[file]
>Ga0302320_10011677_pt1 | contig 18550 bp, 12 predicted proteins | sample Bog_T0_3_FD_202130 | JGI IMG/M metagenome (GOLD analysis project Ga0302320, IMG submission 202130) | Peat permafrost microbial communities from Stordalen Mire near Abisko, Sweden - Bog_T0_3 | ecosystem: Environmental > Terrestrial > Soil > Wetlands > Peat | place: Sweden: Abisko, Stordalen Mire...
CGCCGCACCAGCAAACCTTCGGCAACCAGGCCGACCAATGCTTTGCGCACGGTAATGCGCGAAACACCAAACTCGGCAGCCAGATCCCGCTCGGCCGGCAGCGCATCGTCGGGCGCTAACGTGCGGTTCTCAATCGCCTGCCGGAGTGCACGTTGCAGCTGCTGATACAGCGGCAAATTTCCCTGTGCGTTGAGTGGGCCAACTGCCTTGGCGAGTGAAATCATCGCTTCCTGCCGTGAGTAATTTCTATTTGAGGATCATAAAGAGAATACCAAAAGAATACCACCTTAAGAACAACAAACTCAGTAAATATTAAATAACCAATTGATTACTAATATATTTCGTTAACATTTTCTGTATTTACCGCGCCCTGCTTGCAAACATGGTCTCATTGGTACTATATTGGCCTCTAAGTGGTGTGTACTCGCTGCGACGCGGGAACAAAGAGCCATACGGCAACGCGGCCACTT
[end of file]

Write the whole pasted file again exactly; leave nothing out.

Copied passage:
>Ga0302320_10011677_pt1 | contig 18550 bp, 12 predicted proteins | sample Bog_T0_3_FD_202130 | JGI IMG/M metagenome (GOLD analysis project Ga0302320, IMG submission 202130) | Peat permafrost microbial communities from Stordalen Mire near Abisko, Sweden - Bog_T0_3 | ecosystem: Environmental > Terrestrial > Soil > Wetlands > Peat | place: Sweden: Abisko, Stordalen Mire...
CGCCGCACCAGCAAACCTTCGGCAACCAGGCCGACCAATGCTTTGCGCACGGTAATGCGCGAAACACCAAACTCGGCAGCCAGATCCCGCTCGGCCGGCAGCGCATCGTCGGGCGCTAACGTGCGGTTCTCAATCGCCTGCCGGAGTGCACGTTGCAGCTGCTGATACAGCGGCAAATTTCCCTGTGCGTTGAGTGGGCCAACTGCCTTGGCGAGTGAAATCATCGCTTCCTGCCGTGAGTAATTTCTATTTGAGGATCATAAAGAGAATACCAAAAGAATACCACCTTAAGAACAACAAACTCAGTAAATATTAAATAACCAATTGATTACTAATATATTTCGTTAACATTTTCTGTATTTACCGCGCCCTGCTTGCAAACATGGTCTCATTGGTACTATATTGGCCTCTAAGTGGTGTGTACTCGCTGCGACGCGGGAACAAAGAGCCATACGGCAACGCGGCCACTT